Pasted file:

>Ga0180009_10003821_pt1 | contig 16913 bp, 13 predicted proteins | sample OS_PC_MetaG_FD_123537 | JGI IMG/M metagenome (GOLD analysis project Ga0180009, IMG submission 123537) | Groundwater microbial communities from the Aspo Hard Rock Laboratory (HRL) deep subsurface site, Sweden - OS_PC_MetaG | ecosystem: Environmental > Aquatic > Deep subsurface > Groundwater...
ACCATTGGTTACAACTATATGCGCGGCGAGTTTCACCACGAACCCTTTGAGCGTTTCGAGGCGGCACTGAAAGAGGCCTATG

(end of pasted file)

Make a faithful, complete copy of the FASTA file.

>Ga0180009_10003821_pt1 | contig 16913 bp, 13 predicted proteins | sample OS_PC_MetaG_FD_123537 | JGI IMG/M metagenome (GOLD analysis project Ga0180009, IMG submission 123537) | Groundwater microbial communities from the Aspo Hard Rock Laboratory (HRL) deep subsurface site, Sweden - OS_PC_MetaG | ecosystem: Environmental > Aquatic > Deep subsurface > Groundwater...
ACCATTGGTTACAACTATATGCGCGGCGAGTTTCACCACGAACCCTTTGAGCGTTTCGAGGCGGCACTGAAAGAGGCCTATG